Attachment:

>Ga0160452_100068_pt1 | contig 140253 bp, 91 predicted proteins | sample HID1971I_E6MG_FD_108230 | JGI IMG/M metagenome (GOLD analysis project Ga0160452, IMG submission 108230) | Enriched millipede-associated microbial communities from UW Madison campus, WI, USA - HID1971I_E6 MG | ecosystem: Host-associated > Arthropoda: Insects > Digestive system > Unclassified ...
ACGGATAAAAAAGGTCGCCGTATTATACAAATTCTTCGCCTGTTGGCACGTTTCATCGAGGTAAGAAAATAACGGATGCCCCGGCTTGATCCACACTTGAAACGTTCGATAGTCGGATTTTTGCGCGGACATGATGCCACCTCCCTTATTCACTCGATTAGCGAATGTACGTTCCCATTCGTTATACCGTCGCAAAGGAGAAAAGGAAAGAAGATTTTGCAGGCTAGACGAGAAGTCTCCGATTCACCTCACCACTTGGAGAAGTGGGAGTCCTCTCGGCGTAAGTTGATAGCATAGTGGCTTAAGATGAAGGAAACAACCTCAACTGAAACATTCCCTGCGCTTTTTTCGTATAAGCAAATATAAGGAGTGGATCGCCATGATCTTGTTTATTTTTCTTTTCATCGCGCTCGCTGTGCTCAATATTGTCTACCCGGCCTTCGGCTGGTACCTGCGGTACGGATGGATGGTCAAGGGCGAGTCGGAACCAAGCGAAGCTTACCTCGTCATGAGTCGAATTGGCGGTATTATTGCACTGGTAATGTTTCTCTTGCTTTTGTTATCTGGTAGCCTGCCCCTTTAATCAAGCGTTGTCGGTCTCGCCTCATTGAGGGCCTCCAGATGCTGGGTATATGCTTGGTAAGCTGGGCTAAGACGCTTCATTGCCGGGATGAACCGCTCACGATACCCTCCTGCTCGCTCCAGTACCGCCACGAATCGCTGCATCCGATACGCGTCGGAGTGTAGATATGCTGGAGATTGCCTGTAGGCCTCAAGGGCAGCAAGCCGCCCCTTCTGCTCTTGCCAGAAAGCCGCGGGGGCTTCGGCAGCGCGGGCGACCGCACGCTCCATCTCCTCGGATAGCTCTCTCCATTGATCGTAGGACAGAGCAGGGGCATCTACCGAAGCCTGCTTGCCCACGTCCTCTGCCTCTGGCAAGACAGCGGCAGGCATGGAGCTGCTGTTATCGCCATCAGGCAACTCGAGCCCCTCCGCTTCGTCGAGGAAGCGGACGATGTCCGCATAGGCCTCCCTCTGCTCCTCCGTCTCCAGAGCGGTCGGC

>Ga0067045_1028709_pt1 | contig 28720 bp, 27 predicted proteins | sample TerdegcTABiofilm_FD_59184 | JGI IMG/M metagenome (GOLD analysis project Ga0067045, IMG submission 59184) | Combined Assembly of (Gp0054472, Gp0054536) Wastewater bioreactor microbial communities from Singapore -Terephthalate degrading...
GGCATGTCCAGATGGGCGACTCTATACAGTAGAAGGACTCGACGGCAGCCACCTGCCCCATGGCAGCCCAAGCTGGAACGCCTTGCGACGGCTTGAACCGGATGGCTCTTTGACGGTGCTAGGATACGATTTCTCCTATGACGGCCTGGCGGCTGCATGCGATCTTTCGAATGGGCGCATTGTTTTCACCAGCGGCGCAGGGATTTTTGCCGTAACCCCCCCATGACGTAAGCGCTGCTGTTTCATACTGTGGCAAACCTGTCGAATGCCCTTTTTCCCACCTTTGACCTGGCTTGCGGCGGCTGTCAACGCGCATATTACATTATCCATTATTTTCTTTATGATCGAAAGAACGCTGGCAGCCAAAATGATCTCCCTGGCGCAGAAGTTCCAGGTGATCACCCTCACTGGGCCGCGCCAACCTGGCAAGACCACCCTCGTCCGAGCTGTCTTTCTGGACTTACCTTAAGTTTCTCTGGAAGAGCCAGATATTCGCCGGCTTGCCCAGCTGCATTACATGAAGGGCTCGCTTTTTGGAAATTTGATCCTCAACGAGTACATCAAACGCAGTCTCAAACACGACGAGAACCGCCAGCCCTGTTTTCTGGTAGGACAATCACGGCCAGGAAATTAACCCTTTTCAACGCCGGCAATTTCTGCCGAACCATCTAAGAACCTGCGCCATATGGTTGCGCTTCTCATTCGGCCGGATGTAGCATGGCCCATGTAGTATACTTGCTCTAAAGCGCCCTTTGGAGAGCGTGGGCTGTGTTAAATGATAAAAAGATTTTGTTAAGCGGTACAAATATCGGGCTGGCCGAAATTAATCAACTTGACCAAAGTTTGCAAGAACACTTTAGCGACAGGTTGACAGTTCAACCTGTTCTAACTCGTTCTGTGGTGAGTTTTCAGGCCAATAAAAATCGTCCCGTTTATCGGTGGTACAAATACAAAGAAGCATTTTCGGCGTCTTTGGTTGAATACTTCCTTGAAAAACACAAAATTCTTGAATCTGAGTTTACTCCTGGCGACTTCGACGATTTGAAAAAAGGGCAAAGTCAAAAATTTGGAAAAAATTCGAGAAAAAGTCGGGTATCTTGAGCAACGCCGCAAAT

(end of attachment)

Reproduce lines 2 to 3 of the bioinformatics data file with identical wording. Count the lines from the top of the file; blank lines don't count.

ACGGATAAAAAAGGTCGCCGTATTATACAAATTCTTCGCCTGTTGGCACGTTTCATCGAGGTAAGAAAATAACGGATGCCCCGGCTTGATCCACACTTGAAACGTTCGATAGTCGGATTTTTGCGCGGACATGATGCCACCTCCCTTATTCACTCGATTAGCGAATGTACGTTCCCATTCGTTATACCGTCGCAAAGGAGAAAAGGAAAGAAGATTTTGCAGGCTAGACGAGAAGTCTCCGATTCACCTCACCACTTGGAGAAGTGGGAGTCCTCTCGGCGTAAGTTGATAGCATAGTGGCTTAAGATGAAGGAAACAACCTCAACTGAAACATTCCCTGCGCTTTTTTCGTATAAGCAAATATAAGGAGTGGATCGCCATGATCTTGTTTATTTTTCTTTTCATCGCGCTCGCTGTGCTCAATATTGTCTACCCGGCCTTCGGCTGGTACCTGCGGTACGGATGGATGGTCAAGGGCGAGTCGGAACCAAGCGAAGCTTACCTCGTCATGAGTCGAATTGGCGGTATTATTGCACTGGTAATGTTTCTCTTGCTTTTGTTATCTGGTAGCCTGCCCCTTTAATCAAGCGTTGTCGGTCTCGCCTCATTGAGGGCCTCCAGATGCTGGGTATATGCTTGGTAAGCTGGGCTAAGACGCTTCATTGCCGGGATGAACCGCTCACGATACCCTCCTGCTCGCTCCAGTACCGCCACGAATCGCTGCATCCGATACGCGTCGGAGTGTAGATATGCTGGAGATTGCCTGTAGGCCTCAAGGGCAGCAAGCCGCCCCTTCTGCTCTTGCCAGAAAGCCGCGGGGGCTTCGGCAGCGCGGGCGACCGCACGCTCCATCTCCTCGGATAGCTCTCTCCATTGATCGTAGGACAGAGCAGGGGCATCTACCGAAGCCTGCTTGCCCACGTCCTCTGCCTCTGGCAAGACAGCGGCAGGCATGGAGCTGCTGTTATCGCCATCAGGCAACTCGAGCCCCTCCGCTTCGTCGAGGAAGCGGACGATGTCCGCATAGGCCTCCCTCTGCTCCTCCGTCTCCAGAGCGGTCGGC

>Ga0067045_1028709_pt1 | contig 28720 bp, 27 predicted proteins | sample TerdegcTABiofilm_FD_59184 | JGI IMG/M metagenome (GOLD analysis project Ga0067045, IMG submission 59184) | Combined Assembly of (Gp0054472, Gp0054536) Wastewater bioreactor microbial communities from Singapore -Terephthalate degrading...